The NYU Dispatch

Are things really that bad with Brexit?

One of the key things that life has taught us is that the sun will always rise again tomorrow. With that in mind, we thought we would look at the more optimistic side of life, away from the doom and gloom of Brexit. Although the decision on the 23rd June 2016 has certainly had an impact in some way, shape or form, it seems to be muted – for the moment at least.

Consequently, it’s a good idea to have a look to see what has actually happened over the past year.

The stock market is crashing

Well, not exactly. Yes, the FTSE 100 is down nearly 8% since this time last month, but that’s due to several reasons, the most important of which is that the American economy is booming. Stock market traders in the United States are essentially pricing a rise in interest rates, which means that the era of cheap credit may be at an end. It will depend on what the Federal Reserve does at its next meeting. The current prediction is that there will be three or four interest rate hikes in 2018.

Although we’re talking about America, what happens there affects world stock prices, which is why the FTSE has been affected. The only one that hasn’t seen significant fluctuations is the Nikkei 225, which is based in Tokyo. This is because there is virtually zero chance of the Japanese government raising interest rates there due to sluggish economic growth.

Okay, so isn’t currency recovering?

The pound is doing much better than it was this time last year, as it has gone from hovering around the 1.20 mark to breaking the 1.40 mark against the dollar. Essentially, a dollar used to be worth around 84p, whereas it is now worth around 70p to 72p, which indicates the pound is getting stronger.

The initial drop was caused by the decision to leave the EU, with traders being very jittery regarding the pound’s strength. However, confidence has gradually been restored, particularly now that it’s clear that we are not immediately going into recession. However, like the stock market, it’s likely to remain relatively volatile for some time yet.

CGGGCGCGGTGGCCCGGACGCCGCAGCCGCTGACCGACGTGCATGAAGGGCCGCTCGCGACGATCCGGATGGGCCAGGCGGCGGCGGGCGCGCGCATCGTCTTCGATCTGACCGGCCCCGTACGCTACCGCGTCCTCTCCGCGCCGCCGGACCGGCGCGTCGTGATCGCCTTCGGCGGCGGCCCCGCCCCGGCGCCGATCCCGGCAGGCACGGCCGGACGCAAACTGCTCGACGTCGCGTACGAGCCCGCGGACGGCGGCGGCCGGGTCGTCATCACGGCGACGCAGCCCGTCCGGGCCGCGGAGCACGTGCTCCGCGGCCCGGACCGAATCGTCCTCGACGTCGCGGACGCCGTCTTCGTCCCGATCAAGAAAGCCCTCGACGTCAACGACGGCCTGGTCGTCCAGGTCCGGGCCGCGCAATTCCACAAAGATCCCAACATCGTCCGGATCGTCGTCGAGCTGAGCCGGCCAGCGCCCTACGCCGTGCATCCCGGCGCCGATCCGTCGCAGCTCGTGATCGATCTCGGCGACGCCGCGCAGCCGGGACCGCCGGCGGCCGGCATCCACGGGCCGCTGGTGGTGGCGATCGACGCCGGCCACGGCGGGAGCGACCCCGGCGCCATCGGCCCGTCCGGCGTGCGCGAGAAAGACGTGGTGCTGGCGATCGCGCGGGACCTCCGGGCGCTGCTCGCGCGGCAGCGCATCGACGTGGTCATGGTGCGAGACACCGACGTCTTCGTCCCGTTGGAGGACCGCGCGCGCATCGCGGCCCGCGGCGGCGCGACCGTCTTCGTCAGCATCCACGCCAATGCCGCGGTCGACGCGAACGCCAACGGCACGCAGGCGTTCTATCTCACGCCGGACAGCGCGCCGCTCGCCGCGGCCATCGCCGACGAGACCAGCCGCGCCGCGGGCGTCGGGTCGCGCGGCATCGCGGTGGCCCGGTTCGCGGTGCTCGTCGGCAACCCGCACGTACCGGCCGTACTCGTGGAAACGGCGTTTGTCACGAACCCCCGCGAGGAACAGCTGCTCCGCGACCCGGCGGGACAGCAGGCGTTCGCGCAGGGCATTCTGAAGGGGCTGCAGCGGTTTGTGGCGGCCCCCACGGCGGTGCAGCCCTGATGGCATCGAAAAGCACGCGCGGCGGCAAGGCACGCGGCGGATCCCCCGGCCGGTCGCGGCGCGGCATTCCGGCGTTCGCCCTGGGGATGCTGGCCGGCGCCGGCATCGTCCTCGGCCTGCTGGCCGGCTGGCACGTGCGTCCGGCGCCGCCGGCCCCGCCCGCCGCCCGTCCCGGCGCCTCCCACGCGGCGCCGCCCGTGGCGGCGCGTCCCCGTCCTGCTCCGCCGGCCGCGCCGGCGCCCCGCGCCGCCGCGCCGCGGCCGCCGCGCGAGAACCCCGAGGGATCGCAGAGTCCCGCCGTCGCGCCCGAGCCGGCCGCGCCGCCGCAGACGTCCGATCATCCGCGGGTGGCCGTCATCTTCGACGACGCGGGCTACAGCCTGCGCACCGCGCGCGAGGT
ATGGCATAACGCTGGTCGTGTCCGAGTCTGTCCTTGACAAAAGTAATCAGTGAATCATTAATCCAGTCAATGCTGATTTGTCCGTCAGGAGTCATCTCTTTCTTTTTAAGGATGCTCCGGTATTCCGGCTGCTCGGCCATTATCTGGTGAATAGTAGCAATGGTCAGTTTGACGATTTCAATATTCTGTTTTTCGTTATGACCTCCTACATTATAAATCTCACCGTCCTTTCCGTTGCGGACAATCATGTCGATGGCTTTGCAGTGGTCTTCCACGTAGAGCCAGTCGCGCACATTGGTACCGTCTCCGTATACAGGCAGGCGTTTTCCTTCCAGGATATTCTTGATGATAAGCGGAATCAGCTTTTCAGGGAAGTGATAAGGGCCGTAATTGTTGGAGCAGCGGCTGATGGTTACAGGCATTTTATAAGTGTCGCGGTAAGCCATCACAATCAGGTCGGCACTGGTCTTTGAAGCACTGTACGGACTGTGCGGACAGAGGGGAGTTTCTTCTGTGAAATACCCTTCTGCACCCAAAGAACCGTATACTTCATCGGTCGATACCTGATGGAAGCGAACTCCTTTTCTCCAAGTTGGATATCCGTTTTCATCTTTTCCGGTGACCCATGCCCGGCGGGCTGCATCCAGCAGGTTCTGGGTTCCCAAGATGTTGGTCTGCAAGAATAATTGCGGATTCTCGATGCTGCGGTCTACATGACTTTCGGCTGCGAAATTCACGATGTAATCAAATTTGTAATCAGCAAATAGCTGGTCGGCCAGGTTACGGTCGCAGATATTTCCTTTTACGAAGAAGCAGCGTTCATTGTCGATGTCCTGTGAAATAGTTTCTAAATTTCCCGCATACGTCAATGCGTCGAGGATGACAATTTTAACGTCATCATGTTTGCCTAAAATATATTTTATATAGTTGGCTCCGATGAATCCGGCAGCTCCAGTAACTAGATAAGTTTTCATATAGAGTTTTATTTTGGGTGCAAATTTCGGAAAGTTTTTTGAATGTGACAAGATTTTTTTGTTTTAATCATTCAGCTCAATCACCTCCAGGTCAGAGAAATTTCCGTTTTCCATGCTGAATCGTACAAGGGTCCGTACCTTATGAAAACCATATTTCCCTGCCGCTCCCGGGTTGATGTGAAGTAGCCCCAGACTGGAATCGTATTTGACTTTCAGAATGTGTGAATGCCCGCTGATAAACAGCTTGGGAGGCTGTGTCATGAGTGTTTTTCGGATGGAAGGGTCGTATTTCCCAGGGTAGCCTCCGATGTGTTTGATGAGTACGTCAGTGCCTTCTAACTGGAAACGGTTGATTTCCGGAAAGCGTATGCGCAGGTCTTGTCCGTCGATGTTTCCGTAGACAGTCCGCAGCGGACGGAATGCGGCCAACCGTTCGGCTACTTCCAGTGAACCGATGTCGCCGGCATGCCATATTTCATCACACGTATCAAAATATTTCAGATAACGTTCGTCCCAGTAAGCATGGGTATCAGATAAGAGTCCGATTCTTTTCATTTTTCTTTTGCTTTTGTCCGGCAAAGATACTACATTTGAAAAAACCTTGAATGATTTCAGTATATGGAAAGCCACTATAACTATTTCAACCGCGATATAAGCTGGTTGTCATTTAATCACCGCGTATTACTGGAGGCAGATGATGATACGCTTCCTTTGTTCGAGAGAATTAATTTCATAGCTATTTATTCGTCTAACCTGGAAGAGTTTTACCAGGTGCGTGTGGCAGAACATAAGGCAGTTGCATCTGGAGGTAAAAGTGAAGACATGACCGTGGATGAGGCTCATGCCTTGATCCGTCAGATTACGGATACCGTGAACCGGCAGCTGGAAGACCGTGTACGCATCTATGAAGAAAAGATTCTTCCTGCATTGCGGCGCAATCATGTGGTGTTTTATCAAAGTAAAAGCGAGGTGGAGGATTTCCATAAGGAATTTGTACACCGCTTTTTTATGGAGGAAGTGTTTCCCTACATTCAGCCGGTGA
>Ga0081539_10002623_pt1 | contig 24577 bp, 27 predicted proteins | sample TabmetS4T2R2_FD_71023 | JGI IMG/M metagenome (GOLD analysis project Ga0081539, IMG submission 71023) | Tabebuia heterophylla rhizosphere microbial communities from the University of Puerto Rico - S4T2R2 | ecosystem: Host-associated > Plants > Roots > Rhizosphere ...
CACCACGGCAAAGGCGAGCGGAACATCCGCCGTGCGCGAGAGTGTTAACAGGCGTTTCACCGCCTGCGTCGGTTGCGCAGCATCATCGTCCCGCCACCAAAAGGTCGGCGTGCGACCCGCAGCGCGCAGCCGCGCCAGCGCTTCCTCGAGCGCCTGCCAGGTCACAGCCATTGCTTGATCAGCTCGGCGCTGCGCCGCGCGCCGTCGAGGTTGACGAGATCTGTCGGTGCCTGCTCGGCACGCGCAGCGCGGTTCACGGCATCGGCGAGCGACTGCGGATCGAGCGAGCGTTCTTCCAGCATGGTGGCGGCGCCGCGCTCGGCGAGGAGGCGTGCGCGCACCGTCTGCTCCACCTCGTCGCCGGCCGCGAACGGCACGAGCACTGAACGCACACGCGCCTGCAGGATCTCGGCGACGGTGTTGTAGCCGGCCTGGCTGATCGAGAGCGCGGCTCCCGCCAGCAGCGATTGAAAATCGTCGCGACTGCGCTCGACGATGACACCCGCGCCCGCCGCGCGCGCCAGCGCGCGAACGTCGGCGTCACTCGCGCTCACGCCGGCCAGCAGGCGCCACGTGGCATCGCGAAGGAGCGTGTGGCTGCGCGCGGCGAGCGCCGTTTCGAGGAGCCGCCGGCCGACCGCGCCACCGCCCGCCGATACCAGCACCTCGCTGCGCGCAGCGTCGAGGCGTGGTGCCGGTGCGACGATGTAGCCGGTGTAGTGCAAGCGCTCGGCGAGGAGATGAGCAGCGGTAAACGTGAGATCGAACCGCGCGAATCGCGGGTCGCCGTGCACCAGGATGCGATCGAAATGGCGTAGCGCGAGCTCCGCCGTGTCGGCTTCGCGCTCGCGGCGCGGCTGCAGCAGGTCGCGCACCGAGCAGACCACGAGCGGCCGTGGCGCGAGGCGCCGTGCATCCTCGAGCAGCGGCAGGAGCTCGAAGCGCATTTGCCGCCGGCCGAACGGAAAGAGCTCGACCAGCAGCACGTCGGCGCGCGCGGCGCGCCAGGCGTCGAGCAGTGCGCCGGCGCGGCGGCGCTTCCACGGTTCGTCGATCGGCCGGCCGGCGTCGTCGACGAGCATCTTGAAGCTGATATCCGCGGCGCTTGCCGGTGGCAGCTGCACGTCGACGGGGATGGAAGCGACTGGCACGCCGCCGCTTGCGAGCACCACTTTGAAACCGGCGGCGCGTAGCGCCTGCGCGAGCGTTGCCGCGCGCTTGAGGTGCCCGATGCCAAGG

What about housing?

Well, we can’t get away without mentioning housing. Estate agent Yopa made a prediction about housing at the beginning of last year. It aggregated various expert predictions to create an overall prediction of how the housing market would pan out in 2017. The average of these expert predictions was 1.2%.

While that prediction looked like it was going to hold true for the first couple of months, a surge during the summer took that prediction wildly off track. Although the housing market has regained a little sanity over the autumn and winter months, by December 2017 the overall rise had been 4.8%.

That’s seriously good value for money!

Housing is a good choice for gauging consumer confidence, as buying a house requires a substantial loan. Banks ensure that they will likely get this loan back by applying certain selection criteria that prevent people with poor credit and those without the ability to repay from getting a mortgage.

In addition, buying a house is a long-term commitment. Those with mortgages must therefore be confident that they can continue to pay off the mortgage and still be able to live comfortably. Essentially, house buying is based on confidence in a long-term supply of jobs and money.

So what about Brexit?

At this early stage it’s difficult to discern what exactly the impacts of Brexit have been, but what we do know is that the major drivers of our economy have remained relatively unaffected. It is worth remembering however that the United Kingdom is still in the European Union, and our trade agreements are still in place. When we formally leave, we will no longer have those protections, and the effects of Brexit will only then begin to make themselves known.

This article was contributed by fellow NYU students. If you would like to make a contribution to the NYU Dispatch, please email us.

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